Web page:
Lung centre results mean patients can breathe easy

Thursday, 12 February 2009

Patients visiting the North Bristol Lung Centre can breathe easy after the centre received excellent results from a Royal College of Physicians audit.
The centre, which looks after patients who have breathing problems due to lung disease, was assessed as part of the Royal College’s national benchmarking audit of Chronic Obstructive Pulmonary Disease (COPD).
The centre performed better than average in checks around respiratory care, discharge and rehabilitation; with results revealing that 95 percent of patients were seen by a specialist respiratory doctor or nurse compared with 78 percent nationally.
NBT also performed above average for numbers of patients being re-admitted to hospital. Less than 20 per cent of patients were re-admitted within three months of discharge, compared to a national average of 33 per cent – demonstrating the effectiveness of community care and rehabilitation.
James Calvert, Lung Specialist, said: “Audit results confirm that North Bristol NHS Trust is one of the safest trusts in the UK for patients with exacerbations of COPD. Patients are more likely to be cared for by a specialist while they’re in hospital, and to be cared for at home by a specialist nurse after discharge.
“These results are testimony to the success of the recently formed North Bristol Lung Centre - a collaboration between NBT and local PCTs to provide world class respiratory care for patients in Bristol.
“I would like to congratulate the nurses and other team members who have contributed to this result.”

The centre also runs the regions only respiratory ‘hot’ clinic, staffed by a respiratory consultant, a respiratory nurse specialist, and a specialist registrar. The clinic’s objective is to prevent the admission of patients with acute respiratory problems. GPs can refer patients to the clinic directly, rather than patients having to be admitted, and patients can return home the same day.
Kay Channon, a COPD patient who uses the service, said: “The service provided by North Bristol Lung Centre is outstanding. I am a COPD sufferer and over the years my condition has varied, which means I need to be closely monitored.
“On one of the occasions where my condition had deteriorated significantly I was referred by my GP to the “hot clinic”. After returning home from the GP, I had an answerphone message asking me to come into the hot clinic at lunchtime the very same day.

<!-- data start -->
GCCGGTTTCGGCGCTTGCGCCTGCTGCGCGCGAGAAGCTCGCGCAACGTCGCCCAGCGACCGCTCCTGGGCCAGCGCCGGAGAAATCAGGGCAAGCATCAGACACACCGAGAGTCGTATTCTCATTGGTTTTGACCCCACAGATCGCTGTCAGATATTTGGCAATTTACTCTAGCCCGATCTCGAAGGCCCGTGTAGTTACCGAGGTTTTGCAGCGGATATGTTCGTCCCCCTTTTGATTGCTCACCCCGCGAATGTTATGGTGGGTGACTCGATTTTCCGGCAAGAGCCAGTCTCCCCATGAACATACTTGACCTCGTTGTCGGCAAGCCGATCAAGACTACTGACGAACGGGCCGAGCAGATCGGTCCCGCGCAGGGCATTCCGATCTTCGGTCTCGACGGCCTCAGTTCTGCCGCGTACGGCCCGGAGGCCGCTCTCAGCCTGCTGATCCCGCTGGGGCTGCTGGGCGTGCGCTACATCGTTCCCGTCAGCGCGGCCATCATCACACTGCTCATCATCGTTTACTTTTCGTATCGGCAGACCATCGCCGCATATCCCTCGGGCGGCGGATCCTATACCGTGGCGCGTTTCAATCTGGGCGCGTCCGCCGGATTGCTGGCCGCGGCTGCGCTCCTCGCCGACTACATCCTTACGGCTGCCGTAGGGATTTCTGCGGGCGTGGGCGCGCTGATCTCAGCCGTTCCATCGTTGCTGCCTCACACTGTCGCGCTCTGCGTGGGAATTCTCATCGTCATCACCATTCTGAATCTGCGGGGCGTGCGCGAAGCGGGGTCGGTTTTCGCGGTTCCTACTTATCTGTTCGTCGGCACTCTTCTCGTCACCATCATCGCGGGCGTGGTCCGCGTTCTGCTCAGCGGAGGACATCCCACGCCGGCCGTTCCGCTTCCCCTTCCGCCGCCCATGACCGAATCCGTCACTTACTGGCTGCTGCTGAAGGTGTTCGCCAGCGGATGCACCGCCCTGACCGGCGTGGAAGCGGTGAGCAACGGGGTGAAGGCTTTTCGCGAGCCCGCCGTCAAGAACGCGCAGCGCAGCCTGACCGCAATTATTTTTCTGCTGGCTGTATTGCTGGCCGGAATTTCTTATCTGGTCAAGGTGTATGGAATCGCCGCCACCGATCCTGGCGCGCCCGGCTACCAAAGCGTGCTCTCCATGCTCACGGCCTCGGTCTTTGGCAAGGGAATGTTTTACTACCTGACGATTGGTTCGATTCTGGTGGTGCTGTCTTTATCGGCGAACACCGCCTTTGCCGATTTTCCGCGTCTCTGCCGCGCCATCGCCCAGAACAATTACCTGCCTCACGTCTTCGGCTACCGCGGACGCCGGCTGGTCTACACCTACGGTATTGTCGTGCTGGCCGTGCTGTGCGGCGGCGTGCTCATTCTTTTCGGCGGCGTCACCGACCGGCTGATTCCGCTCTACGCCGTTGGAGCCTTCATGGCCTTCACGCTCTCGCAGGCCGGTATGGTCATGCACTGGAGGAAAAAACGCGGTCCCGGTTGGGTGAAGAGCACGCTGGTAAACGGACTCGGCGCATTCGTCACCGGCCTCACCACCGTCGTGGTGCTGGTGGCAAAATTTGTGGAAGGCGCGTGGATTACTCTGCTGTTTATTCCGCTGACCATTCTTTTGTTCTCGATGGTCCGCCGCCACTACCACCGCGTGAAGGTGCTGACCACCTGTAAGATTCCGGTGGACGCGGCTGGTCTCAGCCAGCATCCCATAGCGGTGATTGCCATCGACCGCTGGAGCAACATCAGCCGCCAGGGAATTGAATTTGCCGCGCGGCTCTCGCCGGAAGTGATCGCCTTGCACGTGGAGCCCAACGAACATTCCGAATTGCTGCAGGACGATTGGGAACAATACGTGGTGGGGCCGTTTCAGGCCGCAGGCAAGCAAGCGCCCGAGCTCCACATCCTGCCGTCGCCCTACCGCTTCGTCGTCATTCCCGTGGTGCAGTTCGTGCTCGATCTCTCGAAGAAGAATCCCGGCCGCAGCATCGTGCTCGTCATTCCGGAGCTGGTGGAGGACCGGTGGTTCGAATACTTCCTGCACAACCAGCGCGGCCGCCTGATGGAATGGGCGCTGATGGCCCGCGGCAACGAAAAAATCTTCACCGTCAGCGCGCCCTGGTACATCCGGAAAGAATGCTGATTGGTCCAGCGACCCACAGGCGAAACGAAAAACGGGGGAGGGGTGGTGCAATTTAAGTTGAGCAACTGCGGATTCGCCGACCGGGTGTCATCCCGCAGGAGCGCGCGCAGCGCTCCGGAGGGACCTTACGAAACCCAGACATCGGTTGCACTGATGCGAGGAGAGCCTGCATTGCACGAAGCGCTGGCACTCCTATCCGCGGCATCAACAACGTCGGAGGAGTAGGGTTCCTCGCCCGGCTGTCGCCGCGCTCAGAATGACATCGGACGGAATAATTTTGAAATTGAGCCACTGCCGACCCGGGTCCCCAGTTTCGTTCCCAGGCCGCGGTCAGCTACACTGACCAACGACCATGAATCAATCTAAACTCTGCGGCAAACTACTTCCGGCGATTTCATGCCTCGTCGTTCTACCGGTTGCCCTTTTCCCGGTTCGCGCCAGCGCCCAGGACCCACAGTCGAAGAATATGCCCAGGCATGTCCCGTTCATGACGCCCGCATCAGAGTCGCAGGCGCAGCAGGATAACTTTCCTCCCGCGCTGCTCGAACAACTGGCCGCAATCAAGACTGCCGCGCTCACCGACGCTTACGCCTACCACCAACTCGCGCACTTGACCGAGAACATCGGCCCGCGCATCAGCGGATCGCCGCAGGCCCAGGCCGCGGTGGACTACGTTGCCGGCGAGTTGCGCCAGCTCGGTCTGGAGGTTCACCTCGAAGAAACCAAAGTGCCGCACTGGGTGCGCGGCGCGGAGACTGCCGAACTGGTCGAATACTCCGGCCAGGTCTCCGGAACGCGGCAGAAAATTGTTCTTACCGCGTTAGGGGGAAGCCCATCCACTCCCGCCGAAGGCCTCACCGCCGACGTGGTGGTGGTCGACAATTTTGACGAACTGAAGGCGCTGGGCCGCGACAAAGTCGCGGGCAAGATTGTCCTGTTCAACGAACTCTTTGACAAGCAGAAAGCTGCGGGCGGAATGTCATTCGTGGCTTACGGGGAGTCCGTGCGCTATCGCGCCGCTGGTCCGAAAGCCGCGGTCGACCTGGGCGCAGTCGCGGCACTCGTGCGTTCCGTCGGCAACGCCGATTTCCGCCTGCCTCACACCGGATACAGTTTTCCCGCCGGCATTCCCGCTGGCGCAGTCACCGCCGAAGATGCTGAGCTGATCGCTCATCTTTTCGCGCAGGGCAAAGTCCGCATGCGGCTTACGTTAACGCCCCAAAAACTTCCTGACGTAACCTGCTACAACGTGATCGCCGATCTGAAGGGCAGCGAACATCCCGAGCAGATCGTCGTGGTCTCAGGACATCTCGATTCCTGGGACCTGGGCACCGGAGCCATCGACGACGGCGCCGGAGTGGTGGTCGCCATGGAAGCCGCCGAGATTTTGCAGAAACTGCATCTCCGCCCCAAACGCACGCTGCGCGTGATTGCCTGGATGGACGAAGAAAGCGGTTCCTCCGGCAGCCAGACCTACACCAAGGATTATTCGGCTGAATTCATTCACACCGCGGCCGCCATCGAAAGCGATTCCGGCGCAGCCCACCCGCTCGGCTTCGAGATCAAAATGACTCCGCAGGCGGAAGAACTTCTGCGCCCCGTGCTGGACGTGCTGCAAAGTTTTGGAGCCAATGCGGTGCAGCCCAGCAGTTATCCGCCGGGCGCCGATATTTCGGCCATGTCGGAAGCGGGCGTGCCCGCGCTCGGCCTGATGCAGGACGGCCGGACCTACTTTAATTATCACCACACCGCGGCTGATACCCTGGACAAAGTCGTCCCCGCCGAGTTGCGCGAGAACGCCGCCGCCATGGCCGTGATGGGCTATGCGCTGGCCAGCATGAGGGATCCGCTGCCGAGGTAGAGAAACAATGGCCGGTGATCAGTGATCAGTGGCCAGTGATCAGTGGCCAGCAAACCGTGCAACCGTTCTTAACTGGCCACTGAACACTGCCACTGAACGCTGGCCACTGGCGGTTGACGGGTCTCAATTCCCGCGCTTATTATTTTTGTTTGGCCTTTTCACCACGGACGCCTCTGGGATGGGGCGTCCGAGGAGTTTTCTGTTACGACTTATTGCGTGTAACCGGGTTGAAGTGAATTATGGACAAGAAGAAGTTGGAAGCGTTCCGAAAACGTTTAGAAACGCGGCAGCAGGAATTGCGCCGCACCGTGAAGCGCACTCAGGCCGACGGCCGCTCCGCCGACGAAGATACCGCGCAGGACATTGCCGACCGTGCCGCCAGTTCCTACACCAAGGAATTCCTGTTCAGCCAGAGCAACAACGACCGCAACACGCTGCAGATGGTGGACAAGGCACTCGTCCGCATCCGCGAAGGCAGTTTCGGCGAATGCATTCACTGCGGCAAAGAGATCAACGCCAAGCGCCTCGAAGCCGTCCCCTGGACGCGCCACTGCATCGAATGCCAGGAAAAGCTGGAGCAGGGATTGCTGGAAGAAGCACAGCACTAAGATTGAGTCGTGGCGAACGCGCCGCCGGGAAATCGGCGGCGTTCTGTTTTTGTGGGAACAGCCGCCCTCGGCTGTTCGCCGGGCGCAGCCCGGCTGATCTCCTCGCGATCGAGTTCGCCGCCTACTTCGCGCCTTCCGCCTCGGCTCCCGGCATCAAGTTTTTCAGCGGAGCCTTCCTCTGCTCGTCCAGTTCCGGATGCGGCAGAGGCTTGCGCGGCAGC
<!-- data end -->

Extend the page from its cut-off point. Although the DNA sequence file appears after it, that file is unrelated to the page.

“When I came into the clinic I saw a specialist, had a CT scan, and from the results of the scan was prescribed a different drug to help with my breathing.

“This means so much as I do not have to go into hospital and can recover at home, where I am more relaxed and can be close to my partner. The Acute Respiratory Assessment Service (ARAS) nurses are also brilliant as they come to my home on a daily basis to help with my treatment.
“I am also taking part in a computer link research project, which is where I have a computer based at my home which asks me questions on a daily basis about my condition - such as breathlessness. It also takes readings from a probe on my finger which checks the oxygen in my blood and my heart rate.
“The results are then sent to a hospital system and when the nurses log on at Southmead they can access my results. If they need me to do anything they will call me - it provides me with a wonderful peace of mind.

“The rehabilitation team are also great, and the Lung Exercise and Education Programme (LEEP) based at Frenchay Hospital really help. I initially visited the hospital twice a week for a two-hour session, which involves an hour of education about how the lungs work and then an hour to exercise and strengthen chest muscles.
“This is great as it keeps me active, and knowing more about my condition means it is not so frightening if something is wrong. I now attend a one hour session on a weekly basis to maintain my fitness.”

The North Bristol Lung Centre is one of the largest centres that manage COPD in the UK and data was submitted on 60 patients admitted between March 2008 and May 2008.
COPD is the overall term used to describe a variety of illnesses, including chronic bronchitis, emphysema and chronic obstructive airways disease. People with COPD have permanently damaged lungs and find it difficult to breathe most of the time.